Infrared microspectroscopic imaging of plant tissues: Spectral visualization of Triticum aestivum kernel and Arabidopsis leaf microstructure

Warren, Frederick J., Perston, Benjamin B., Galindez-Najera, Silvia P., Edwards, Cathrina H., Powell, Prudence O., Mandalari, Giusy, Campbell, Grant M., Butterworth, Peter J. and Ellis, Peter R. (2015) Infrared microspectroscopic imaging of plant tissues: Spectral visualization of Triticum aestivum kernel and Arabidopsis leaf microstructure. Plant Journal, 84 3: 634-646. doi:10.1111/tpj.13031


Author Warren, Frederick J.
Perston, Benjamin B.
Galindez-Najera, Silvia P.
Edwards, Cathrina H.
Powell, Prudence O.
Mandalari, Giusy
Campbell, Grant M.
Butterworth, Peter J.
Ellis, Peter R.
Title Infrared microspectroscopic imaging of plant tissues: Spectral visualization of Triticum aestivum kernel and Arabidopsis leaf microstructure
Journal name Plant Journal   Check publisher's open access policy
ISSN 1365-313X
0960-7412
Publication date 2015-10-23
Year available 2015
Sub-type Article (original research)
DOI 10.1111/tpj.13031
Open Access Status DOI
Volume 84
Issue 3
Start page 634
End page 646
Total pages 13
Place of publication Chichester, West Sussex, United Kingdom
Publisher Wiley-Blackwell Publishing
Collection year 2016
Language eng
Formatted abstract
Infrared microspectroscopy is a tool with potential for studies of the microstructure, chemical composition and functionality of plants at a subcellular level. Here we present the use of high-resolution bench top-based infrared microspectroscopy to investigate the microstructure of Triticum aestivum L. (wheat) kernels and Arabidopsis leaves. Images of isolated wheat kernel tissues and whole wheat kernels following hydrothermal processing and simulated gastric and duodenal digestion were generated, as well as images of Arabidopsis leaves at different points during a diurnal cycle. Individual cells and cell walls were resolved, and large structures within cells, such as starch granules and protein bodies, were clearly identified. Contrast was provided by converting the hyperspectral image cubes into false-colour images using either principal component analysis (PCA) overlays or by correlation analysis. The unsupervised PCA approach provided a clear view of the sample microstructure, whereas the correlation analysis was used to confirm the identity of different anatomical structures using the spectra from isolated components. It was then demonstrated that gelatinized and native starch within cells could be distinguished, and that the loss of starch during wheat digestion could be observed, as well as the accumulation of starch in leaves during a diurnal period.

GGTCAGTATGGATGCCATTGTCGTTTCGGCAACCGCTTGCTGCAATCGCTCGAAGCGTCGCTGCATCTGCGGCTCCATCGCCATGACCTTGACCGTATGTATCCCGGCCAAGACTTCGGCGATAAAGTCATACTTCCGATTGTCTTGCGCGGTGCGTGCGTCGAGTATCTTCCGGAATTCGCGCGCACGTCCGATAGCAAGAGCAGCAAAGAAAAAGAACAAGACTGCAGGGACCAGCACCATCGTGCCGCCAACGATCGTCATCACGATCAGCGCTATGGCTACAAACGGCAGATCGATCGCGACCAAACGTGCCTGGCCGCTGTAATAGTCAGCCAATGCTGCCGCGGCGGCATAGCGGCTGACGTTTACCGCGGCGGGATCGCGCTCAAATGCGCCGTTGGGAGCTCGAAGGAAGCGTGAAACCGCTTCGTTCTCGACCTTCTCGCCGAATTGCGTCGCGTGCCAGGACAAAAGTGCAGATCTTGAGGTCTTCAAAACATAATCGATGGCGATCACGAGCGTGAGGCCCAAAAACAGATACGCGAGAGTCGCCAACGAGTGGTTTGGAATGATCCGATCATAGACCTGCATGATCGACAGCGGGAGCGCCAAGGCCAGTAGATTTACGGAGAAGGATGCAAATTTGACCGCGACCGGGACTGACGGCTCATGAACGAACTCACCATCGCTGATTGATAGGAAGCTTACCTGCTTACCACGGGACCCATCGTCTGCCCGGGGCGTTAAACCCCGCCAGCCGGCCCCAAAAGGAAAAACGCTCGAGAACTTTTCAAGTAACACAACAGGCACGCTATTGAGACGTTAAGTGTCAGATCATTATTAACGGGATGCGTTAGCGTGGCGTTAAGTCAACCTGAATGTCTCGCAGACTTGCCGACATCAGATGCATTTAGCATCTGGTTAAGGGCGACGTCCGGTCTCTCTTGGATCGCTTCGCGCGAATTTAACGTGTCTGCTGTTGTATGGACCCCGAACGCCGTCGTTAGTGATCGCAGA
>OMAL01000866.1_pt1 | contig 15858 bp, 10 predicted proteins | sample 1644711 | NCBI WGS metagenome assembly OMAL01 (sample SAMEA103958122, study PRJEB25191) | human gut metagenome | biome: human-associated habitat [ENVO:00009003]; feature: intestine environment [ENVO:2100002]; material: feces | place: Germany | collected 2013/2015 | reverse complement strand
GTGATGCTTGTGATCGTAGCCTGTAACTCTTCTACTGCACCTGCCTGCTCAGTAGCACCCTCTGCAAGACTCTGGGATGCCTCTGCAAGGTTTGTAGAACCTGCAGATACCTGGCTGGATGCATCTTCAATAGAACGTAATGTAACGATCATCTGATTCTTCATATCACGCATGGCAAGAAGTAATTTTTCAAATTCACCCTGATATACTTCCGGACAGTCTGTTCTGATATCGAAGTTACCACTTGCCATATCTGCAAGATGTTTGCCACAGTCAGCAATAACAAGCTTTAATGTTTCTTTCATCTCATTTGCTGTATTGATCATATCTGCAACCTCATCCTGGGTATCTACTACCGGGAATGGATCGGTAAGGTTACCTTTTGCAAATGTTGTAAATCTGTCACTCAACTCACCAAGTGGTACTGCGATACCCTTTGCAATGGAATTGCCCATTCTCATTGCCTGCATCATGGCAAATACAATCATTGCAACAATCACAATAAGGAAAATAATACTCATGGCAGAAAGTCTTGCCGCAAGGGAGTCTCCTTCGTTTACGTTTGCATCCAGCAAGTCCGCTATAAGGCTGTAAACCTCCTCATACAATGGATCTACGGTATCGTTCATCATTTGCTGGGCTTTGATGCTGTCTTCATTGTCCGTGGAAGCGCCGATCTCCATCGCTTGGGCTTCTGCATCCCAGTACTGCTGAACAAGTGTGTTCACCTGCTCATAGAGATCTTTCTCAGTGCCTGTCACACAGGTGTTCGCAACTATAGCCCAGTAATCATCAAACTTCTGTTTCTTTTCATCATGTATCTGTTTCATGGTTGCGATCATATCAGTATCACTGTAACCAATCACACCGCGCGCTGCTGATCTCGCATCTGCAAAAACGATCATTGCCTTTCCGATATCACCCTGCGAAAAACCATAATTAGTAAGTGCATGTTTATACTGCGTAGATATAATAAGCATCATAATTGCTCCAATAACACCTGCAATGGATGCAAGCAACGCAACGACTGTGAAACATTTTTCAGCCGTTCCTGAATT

Keyword Infrared microspectroscopy
Hyperspectral imaging
Wheat grain structure
in vitro digestion
Triticum aestivum L.
Arabidopsis thaliana
Q-Index Code C1
Q-Index Status Provisional Code
Institutional Status UQ

Document type: Journal Article
Sub-type: Article (original research)
Collections: Queensland Alliance for Agriculture and Food Innovation
Official 2016 Collection
 
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Citation counts: TR Web of Science Citation Count  Cited 2 times in Thomson Reuters Web of Science Article | Citations
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